NSW Police will start a familial DNA collection pilot program on the state's Mid North Coast next month, aiming to help detectives with historic missing persons investigations.
Following a comprehensive review of operations, NSW Police announced the establishment of the Missing Persons Registry (MPR) and the implementation of new systems and procedures, which came into effect in July, 2019.
Since that time, the MPR has undertaken a review of all 769 long-term missing persons cases in NSW and identified a lack of direct or familial DNA profiles for a significant number of historical investigations.
State Crime Commander Acting Assistant Commissioner Darren Bennett said the collection of DNA samples was a fundamental function of investigations into missing persons, unidentified bodies and human remains.
"Currently in NSW, we have 769 long-term missing people and approximately 330 unidentified bodies or human remains cases, with just over 100 unidentified bodies or partial human remains physically on hand with NSW Health," he said.
"In a joint-agency project between the NSW Police Force and forensic and scientific experts from NSW Health Pathology on the Human Skeletal Remains Initiative (HSRI) - direct DNA profiles for all unidentified bodies and human remains on hand have been developed.
"Due to passage of time, there is very limited opportunity for investigators to gather direct DNA for historical long-term missing persons.
"The objective now is to collect familial DNA from the relatives of missing persons across the country to facilitate further inquiries and in the hopes of matching these samples, locate loved ones and provide answers to families."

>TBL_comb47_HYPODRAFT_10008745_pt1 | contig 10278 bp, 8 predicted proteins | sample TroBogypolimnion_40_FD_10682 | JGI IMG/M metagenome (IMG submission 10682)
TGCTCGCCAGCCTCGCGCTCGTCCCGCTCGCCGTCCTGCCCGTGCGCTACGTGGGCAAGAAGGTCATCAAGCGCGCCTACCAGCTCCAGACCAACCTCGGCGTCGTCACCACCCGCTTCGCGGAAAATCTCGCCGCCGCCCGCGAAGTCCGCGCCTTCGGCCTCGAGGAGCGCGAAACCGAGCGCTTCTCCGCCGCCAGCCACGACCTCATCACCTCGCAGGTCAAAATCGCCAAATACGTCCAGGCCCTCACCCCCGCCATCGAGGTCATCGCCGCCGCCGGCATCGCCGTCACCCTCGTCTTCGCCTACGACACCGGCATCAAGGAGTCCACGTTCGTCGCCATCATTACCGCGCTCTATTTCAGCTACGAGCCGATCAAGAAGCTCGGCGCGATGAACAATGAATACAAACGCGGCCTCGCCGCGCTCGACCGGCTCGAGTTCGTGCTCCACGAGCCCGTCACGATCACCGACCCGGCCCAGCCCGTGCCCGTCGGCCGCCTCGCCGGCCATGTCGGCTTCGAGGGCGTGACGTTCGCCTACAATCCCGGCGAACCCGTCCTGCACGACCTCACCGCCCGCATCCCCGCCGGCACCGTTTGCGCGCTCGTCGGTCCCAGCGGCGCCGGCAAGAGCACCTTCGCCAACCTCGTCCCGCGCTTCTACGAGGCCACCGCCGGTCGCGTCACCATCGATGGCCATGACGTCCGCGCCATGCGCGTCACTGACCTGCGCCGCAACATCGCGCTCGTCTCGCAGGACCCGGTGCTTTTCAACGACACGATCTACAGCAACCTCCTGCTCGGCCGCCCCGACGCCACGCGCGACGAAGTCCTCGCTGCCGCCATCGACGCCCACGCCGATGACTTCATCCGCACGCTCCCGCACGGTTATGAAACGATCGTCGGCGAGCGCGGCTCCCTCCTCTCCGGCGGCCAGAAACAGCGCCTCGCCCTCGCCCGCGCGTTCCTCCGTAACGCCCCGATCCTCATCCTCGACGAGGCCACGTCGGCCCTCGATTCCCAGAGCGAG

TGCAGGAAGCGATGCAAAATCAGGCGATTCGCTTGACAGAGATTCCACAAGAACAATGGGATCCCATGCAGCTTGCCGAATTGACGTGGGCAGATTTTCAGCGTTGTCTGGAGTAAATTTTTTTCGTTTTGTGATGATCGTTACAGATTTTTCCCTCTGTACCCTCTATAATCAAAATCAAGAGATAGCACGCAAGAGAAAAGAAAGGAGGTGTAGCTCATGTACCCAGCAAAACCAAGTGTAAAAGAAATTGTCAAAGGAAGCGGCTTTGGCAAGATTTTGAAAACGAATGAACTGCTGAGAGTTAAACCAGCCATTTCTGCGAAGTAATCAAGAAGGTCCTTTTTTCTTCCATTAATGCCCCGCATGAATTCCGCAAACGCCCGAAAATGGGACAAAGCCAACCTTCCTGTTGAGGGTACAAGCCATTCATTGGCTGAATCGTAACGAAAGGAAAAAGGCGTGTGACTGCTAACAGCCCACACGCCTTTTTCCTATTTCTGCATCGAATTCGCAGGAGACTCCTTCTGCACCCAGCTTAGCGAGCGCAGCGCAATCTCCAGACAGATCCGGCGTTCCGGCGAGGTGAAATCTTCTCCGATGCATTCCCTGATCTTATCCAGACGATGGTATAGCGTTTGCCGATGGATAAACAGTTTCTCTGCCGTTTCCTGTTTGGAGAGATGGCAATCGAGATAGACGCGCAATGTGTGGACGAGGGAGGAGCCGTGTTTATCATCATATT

MPR investigators will launch a pilot program on the Mid North Coast to gather DNA samples from biological relatives of missing people across Australia and upload samples and other data to the National Missing Persons Victim System database.
Familial DNA samples will be uploaded into the Volunteer Limited Purpose Index (VOLMPU), where they will be searched against the Unidentified Bodies Index. Interviews will also be conducted with family members to capture further information that may assist investigators.
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Missing Persons Registry Commander Detective Inspector Glen Browne said the success of the pilot program would be heavily dependent on the collection of familial DNA samples from the families of long-term missing persons.
"The NSW Police Force recognises the devastating impact that missing persons have on family, friends and the wider community and, as part of our ongoing commitment to providing answers, are now trialling a new program to identify possible familial links," he said.
"Our investigators work collaboratively with partner agencies including NSW Health, the Australian Federal Police (AFP) and Australian Criminal Intelligence Commission (ACIC), to identify any possible investigative leads or DNA matches.
"To further missing persons investigations across Australia, we are calling on relatives of any missing person across the country, who resides on or near the NSW Mid North Coast, to consider coming forward and providing a DNA sample.
"The team at the Missing Persons Registry are determined to identify these remains and ensure they are safely returned to loved ones so they may finally be farewelled and put to rest."
NSW Police and Emergency Services Minister David Elliott said police were determined to find answers for as many families as possible.
"I would encourage anyone who is looking for answers after the disappearance of a family member to come forward and potentially find closure," he said.
"Every one of the long-term missing people has loved ones who have been seriously impacted by their loss and it is crucial that we do everything in our power to ease their pain."